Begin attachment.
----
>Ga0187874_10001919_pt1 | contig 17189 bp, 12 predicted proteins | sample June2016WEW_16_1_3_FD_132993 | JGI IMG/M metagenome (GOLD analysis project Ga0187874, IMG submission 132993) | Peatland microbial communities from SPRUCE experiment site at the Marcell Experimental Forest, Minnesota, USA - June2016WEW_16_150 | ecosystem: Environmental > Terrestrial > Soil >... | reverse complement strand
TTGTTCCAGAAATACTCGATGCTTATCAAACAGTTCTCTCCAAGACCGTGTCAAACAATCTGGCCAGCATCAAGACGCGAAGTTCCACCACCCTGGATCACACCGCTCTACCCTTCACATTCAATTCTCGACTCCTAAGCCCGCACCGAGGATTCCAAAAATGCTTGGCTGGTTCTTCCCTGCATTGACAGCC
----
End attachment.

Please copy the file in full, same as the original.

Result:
>Ga0187874_10001919_pt1 | contig 17189 bp, 12 predicted proteins | sample June2016WEW_16_1_3_FD_132993 | JGI IMG/M metagenome (GOLD analysis project Ga0187874, IMG submission 132993) | Peatland microbial communities from SPRUCE experiment site at the Marcell Experimental Forest, Minnesota, USA - June2016WEW_16_150 | ecosystem: Environmental > Terrestrial > Soil >... | reverse complement strand
TTGTTCCAGAAATACTCGATGCTTATCAAACAGTTCTCTCCAAGACCGTGTCAAACAATCTGGCCAGCATCAAGACGCGAAGTTCCACCACCCTGGATCACACCGCTCTACCCTTCACATTCAATTCTCGACTCCTAAGCCCGCACCGAGGATTCCAAAAATGCTTGGCTGGTTCTTCCCTGCATTGACAGCC